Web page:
Light Weight (*)

Does light have weight? Newton thought that light was influenced by gravity and, using his laws of motion, we can calculate how gravity bends a light beam. The effect is observable during a total eclipse of the sun: photographs of the sky are compared with the same region when the sun is elsewhere and a radial displacement of the star images is found. But the amount predicted by Newton’s laws is only half the observed value.

Solar-Eclipse Continue reading ‘Light Weight (*)’

Waring’s Problem & Lagrange’s Four-Square Theorem

\displaystyle \mathrm{num}\ = \square+\square+\square+\square

Introduction

We are all familiar with the problem of splitting numbers into products of primes. This process is called factorisation. The problem of expressing numbers as sums of smaller numbers has also been studied in great depth. We call such a decomposition a partition. The Indian mathematician Ramanujan proved numerous ingenious and beautiful results in partition theory.

More generally, additive number theory is concerned with the properties and behaviour of integers under addition. In particular, it considers the expression of numbers as sums of components of a particular form, such as powers. Waring’s Problem comes under this heading.

Continue reading ‘Waring’s Problem & Lagrange’s Four-Square Theorem’

Old Octonions may rule the World

This week’s That’s Maths column in The Irish Times (TM055, or search for “thatsmaths” at irishtimes.com) is about octonions, new numbers discovered by John T Graves, a friend of William Rowan Hamilton.

Multiplication table for octonions, of the formz=a+bi+cj+dk+eE+fI+gJ+hK [Source: http://jmc2008.wurzel.org/index.php/Main/Logo]

Multiplication table for octonions, of the form z=a+bi+cj+dk+eE+fI+gJ+hK [Source: http://jmc2008.wurzel.org/index.php/Main/Logo]

Continue reading ‘Old Octonions may rule the World’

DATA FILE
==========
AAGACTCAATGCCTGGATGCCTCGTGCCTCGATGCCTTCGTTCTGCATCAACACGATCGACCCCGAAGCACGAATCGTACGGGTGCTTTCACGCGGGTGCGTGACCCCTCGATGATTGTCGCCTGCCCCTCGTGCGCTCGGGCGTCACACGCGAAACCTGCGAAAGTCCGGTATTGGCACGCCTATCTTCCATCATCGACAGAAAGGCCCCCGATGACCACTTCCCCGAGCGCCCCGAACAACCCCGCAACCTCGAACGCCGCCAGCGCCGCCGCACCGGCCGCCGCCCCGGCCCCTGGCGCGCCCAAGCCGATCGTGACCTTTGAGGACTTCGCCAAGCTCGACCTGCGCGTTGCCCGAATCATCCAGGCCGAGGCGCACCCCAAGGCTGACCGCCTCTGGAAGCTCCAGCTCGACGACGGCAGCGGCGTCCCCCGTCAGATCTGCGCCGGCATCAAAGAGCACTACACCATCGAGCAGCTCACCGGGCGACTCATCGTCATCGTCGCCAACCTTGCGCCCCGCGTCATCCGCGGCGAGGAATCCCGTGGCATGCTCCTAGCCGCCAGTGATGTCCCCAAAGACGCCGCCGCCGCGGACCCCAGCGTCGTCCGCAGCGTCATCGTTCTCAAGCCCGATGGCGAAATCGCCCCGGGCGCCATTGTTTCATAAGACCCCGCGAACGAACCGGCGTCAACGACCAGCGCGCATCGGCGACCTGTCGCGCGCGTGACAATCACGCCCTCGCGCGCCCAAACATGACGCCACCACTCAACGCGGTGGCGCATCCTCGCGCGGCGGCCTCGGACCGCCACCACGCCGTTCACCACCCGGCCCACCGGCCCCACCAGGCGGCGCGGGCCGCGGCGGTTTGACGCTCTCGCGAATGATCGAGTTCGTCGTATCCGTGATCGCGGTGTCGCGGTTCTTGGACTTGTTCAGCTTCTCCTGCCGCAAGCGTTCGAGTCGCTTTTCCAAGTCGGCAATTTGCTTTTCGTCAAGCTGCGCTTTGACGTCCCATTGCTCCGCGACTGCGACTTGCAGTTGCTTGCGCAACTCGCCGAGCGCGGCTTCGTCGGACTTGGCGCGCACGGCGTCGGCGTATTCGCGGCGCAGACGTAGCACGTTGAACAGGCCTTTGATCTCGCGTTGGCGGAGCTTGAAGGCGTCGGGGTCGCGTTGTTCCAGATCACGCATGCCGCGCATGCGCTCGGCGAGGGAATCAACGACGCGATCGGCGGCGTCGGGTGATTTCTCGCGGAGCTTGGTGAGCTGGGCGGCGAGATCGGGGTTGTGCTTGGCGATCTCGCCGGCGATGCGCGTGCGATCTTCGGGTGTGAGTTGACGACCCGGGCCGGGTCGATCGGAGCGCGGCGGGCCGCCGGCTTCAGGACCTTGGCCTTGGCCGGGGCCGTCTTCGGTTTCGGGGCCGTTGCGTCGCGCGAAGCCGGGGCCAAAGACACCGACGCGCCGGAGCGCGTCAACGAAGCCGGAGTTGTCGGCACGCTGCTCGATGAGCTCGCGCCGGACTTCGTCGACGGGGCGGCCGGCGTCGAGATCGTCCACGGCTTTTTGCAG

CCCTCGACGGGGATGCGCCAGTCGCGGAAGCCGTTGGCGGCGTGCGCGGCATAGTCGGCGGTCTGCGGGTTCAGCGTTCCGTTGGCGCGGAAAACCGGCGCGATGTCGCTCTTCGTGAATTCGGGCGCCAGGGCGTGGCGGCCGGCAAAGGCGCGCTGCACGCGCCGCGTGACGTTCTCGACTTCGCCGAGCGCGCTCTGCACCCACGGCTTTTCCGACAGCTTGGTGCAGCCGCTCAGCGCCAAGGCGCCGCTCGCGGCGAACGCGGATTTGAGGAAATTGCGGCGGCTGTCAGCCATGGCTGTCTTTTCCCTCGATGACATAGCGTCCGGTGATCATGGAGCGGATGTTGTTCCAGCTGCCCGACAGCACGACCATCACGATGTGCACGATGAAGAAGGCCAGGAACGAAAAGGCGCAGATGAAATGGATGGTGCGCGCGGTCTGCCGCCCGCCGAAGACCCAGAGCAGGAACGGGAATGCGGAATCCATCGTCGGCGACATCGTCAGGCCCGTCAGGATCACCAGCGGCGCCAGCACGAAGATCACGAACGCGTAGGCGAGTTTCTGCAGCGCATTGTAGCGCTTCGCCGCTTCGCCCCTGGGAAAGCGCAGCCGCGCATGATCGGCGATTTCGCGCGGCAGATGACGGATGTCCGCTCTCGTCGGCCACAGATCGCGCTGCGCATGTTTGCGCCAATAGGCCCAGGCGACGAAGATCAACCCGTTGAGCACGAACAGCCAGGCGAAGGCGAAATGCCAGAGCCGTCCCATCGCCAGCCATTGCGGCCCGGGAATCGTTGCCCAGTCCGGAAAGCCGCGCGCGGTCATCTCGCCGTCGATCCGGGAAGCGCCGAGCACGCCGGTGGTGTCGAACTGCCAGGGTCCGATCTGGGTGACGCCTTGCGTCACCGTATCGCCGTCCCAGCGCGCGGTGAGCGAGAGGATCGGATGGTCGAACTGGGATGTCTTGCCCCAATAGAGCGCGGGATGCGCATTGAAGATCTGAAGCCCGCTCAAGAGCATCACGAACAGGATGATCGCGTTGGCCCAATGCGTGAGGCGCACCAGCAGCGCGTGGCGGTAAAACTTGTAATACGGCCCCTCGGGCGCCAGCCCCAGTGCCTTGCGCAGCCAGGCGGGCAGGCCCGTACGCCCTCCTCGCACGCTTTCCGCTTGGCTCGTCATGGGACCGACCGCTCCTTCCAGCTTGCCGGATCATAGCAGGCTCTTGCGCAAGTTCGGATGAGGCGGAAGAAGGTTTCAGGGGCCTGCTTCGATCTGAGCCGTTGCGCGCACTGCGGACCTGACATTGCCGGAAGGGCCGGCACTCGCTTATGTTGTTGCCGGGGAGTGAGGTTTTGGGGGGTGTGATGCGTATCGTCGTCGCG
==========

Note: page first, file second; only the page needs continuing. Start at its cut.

Triangular Numbers: EYPHKA

The maths teacher was at his wits’ end. To get some respite, he set the class a task:

Add up the first one hundred numbers.

That should keep them busy for a while”, he thought. Almost at once, a boy raised his hand and called out the answer. The boy was Carl Friedrich Gauss, later dubbed the Prince of Mathematicians. Continue reading ‘Triangular Numbers: EYPHKA’

Algebra in the Golden Age

This week’s That’s Maths column in The Irish Times (TM054, or search for “thatsmaths” at irishtimes.com) is about the emergence of algebra in the Golden Age of Islam. The Chester Beatty Library in Dublin has several thousand Arabic manuscripts, many on mathematics and science.

Left: Societ stamp commemorating al-Khwārizmī's 1200th birthday. RIght: A page from al-Khwārizmī's Al-Jebr.

Left: Soviet Union postage stamp (1983) commemorating al-Khwārizmī’s 1200th birthday. RIght: A page from al-Khwārizmī’s Al-Jebr.

Continue reading ‘Algebra in the Golden Age’

Curves with Singularities

Many of the curves that we study are smooth, with a well-defined tangent at every point. Points where the derivative is defined — where there is a definite slope — are called regular points. However, many curves also have exceptional points, called singularities. If the derivative is not defined at a point, or if it does not have a unique value there, the point is singular.

Slinky traces a smooth helical curve in three dimensions.

Slinky traces a smooth helical curve in three dimensions.

Generally, if we zoom in close to a point on a curve, the curve looks increasingly like a straight line. However, at a singularity, it may look like two lines crossing or like two lines whose slopes converge as the resolution increases. Continue reading ‘Curves with Singularities’

How Big was the Bomb?

By a brilliant application of dimensional analysis, G.I.Taylor estimated the explosive energy of the first atomic blast, the Trinity Test (see this week’s That’s Maths column in The Irish Times, TM053, or search for “thatsmaths” at irishtimes.com).

US army soldiers watching the first test of an atomic weapon, the Trinity Test.

US army soldiers watching the first test of an atomic weapon, the Trinity Test.

Continue reading ‘How Big was the Bomb?’


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